Christian tradition holds that Satan started out as a beautiful angel who fell from divine grace. Yet, the core of this tradition comes not from Israel’s Scriptures, but from post-biblical interpretation of Isaiah and Ezekiel. While the Hebrew Bible may not support Satan’s traditional backstory, the New Testament mentions Satan falling from heaven. Many readers presume that the descriptions of the devil in Luke and Revelation recall the pre-Edenic expulsion of Lucifer. However, the Gospel and the Apocalypse refer to two separate satanic falls—not in the primeval past, but in Jesus’ present and his followers’ future.
In the Gospel of Luke, Jesus tells his apostles, “I saw Satan fall (πεσόντα; pesónta) like lightning from heaven” (Lk 10:18). Though it may be tempting to read this statement as a recollection of a pretty angel’s primordial plunge, Luke’s context aligns Jesus’ words with the present apostolic mission (not with a bygone satanic confrontation). At the start of Luke 10, seventy-two apostles spread the gospel of God’s coming kingdom (see 10:1-9). Afterwards, these evangelists “return with joy, saying, ‘Lord, even the demons are subject to us in your name!’” (10:17). It is to this declaration of current apostolic dominion over demons that Jesus says, “I saw Satan fall light lightning from heaven. See, I have given you authority… over all the power of the enemy” (10:18-19). The Greek verb for “saw” (ἐθεώρουν; etheoroun) is in the imperfect form, which denotes repeated action rather than a single past event. Thus, a better translation would be, “I have been watching Satan fall like lightning from heaven.” Jesus tells the apostles that he saw Satan fell repeatedly while they were out doing their anti-demonic duty. The devil’s descents occur thanks to the apostles’ exorcisms.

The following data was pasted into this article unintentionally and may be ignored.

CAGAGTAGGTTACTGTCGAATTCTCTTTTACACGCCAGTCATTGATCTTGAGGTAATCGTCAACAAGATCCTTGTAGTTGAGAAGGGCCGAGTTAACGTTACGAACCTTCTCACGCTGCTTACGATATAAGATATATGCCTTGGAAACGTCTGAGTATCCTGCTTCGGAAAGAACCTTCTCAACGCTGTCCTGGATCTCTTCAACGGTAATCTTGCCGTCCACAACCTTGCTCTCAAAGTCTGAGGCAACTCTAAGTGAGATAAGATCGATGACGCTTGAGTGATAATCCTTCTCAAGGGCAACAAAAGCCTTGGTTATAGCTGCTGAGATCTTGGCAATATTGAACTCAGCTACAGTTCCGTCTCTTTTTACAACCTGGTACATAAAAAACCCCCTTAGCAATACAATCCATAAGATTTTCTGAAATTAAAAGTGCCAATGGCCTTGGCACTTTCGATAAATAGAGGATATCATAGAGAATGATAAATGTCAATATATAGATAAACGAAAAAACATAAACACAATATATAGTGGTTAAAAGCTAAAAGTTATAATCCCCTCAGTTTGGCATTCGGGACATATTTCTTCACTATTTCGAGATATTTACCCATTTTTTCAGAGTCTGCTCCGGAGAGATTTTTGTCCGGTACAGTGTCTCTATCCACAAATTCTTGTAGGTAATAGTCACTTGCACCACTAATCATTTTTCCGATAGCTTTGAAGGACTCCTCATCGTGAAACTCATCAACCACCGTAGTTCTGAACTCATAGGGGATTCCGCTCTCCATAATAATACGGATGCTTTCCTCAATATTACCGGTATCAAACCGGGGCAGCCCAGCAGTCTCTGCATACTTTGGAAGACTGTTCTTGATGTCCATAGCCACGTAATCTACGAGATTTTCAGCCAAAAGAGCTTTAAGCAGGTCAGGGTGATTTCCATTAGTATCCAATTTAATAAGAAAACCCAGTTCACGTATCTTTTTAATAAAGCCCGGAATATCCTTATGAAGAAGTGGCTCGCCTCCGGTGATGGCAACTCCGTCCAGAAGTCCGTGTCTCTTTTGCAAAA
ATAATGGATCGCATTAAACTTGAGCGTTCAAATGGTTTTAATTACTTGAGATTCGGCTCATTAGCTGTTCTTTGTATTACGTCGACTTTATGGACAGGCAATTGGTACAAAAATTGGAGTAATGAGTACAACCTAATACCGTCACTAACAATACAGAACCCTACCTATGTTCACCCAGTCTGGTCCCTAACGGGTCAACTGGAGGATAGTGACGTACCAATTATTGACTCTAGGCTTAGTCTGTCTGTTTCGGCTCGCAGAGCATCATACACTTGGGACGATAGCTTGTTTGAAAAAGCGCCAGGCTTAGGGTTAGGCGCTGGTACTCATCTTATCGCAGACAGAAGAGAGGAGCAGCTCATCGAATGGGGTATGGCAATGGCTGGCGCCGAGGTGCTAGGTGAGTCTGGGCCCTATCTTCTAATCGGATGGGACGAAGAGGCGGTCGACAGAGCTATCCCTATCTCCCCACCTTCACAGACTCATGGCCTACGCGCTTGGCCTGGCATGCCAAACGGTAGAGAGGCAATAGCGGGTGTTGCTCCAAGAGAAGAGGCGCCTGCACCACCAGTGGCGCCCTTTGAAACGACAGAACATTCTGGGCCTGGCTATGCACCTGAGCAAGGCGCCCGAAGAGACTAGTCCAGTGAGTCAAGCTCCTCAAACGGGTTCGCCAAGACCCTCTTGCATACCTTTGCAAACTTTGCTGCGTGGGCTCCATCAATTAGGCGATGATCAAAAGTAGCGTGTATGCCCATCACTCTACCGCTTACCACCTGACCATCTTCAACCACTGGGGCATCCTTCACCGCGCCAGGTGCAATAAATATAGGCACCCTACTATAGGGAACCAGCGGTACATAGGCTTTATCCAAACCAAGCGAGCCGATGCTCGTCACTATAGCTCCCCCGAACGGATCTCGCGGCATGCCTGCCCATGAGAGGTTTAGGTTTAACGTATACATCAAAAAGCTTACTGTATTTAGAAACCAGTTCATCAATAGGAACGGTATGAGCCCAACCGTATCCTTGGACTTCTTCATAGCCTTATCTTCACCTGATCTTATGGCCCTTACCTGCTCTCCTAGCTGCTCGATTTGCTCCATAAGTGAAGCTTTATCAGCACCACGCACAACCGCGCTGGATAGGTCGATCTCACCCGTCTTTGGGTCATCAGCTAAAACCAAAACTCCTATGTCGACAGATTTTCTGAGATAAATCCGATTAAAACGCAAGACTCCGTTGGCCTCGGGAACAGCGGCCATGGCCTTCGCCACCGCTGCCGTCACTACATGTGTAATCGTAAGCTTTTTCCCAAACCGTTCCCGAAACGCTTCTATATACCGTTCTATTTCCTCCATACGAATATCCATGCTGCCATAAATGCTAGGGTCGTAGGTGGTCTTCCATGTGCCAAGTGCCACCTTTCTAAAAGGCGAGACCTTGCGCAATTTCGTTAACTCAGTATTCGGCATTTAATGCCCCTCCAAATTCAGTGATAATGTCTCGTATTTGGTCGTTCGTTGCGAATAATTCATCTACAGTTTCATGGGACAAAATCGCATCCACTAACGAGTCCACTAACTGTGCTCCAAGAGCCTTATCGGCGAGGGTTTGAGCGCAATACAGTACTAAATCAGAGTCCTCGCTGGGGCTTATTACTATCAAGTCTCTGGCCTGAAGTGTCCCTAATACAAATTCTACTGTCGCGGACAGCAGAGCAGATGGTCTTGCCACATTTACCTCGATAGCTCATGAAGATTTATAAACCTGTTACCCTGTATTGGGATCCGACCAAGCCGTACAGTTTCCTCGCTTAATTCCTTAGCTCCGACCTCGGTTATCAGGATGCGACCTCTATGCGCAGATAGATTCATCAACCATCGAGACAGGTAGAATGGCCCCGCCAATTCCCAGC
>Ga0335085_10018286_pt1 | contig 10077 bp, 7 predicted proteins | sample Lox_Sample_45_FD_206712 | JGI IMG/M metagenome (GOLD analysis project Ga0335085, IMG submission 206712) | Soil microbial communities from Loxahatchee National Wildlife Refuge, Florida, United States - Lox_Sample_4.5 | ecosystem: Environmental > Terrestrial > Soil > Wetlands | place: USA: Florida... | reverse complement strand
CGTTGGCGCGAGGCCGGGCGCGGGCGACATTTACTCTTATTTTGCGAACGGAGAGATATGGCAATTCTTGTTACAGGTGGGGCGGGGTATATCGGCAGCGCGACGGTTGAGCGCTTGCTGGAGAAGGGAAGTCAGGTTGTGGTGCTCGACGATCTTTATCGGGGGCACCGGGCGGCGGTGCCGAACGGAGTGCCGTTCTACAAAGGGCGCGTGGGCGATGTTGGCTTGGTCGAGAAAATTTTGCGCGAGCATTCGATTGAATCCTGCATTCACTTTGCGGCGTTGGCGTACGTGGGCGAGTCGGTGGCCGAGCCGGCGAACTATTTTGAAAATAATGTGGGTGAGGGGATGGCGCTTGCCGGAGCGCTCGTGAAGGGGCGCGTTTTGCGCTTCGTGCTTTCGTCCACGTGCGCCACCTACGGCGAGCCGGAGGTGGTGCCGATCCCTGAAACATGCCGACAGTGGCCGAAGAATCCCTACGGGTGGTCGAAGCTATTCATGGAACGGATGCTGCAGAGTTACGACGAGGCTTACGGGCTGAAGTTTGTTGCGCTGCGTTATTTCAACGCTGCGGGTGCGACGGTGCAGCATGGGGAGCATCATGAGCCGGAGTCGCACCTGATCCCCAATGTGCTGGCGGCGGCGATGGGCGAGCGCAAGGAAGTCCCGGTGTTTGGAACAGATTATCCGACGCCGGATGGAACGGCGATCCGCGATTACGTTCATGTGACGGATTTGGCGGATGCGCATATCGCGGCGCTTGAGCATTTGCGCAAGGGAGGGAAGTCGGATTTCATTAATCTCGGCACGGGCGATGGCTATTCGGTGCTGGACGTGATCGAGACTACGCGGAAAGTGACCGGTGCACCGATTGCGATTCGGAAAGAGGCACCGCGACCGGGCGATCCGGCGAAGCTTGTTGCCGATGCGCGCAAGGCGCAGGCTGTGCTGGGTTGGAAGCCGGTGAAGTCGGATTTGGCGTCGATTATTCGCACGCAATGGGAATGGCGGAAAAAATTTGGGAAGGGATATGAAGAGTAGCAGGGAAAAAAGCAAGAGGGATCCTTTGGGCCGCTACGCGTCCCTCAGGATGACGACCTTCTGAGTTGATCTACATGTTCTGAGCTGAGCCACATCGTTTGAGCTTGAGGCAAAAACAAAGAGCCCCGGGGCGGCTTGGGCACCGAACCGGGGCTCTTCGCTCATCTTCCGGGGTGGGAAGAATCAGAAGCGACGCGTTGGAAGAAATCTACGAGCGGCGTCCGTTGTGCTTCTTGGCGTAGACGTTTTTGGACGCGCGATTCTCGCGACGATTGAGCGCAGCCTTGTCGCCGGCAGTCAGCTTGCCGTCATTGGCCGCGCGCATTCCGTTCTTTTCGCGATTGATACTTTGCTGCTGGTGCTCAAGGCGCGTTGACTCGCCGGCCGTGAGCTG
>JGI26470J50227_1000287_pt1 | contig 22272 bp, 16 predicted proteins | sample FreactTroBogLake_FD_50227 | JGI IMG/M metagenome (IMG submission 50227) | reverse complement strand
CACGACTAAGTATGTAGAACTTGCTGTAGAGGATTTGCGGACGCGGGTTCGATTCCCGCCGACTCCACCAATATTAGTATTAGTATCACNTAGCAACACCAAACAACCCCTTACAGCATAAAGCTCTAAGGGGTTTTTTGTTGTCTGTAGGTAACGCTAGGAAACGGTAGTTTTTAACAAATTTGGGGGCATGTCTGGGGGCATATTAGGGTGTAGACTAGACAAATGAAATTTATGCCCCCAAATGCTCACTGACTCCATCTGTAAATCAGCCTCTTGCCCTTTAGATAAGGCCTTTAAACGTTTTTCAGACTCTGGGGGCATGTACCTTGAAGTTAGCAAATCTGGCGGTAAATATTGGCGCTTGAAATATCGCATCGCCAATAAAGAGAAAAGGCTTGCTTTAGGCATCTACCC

Revelation also speaks of Satan being cast from heaven: “Now war arose in heaven, Michael and his angels fighting against the dragon. And the dragon and his angels fought back, but he was defeated, and there was no longer a place for them in heaven (οὐδὲ τόπος εὑρέθη αὐτῶν ἔτι ἐν τῷ οὐρανῷ; oudè tópos heuréthe auton epi en to ourano). And the great dragon was thrown down (ἐβλήθη; ebléthe), that ancient serpent, who is called the devil and Satan” (Rev 12:7-9; cf. 20:2-3). While some New Testament readers cite these verses to support the story of Satan’s prehistoric fall, this heavenly vision describes a future event. The divine battle that John foresees comes immediately after a sign appears in heaven: a woman clothed with the sun gives birth to a child and avoids the dragon’s grasp while she is nourished in the wilderness (see Rev 12:1-6). This woman represents Israel, the child is the Messiah, and her escape from Satan alludes to God’s protection of Jesus’ followers. It is only after the birth of the Messiah and his movement that Satan is cast down from heaven; according to Revelation, the devil’s decisive defeat will occur at some point in the future. Thus, the New Testament does not recount Satan’s traditional past, but rather highlights the destruction of demonic forces both during and after Jesus’ earthly ministry.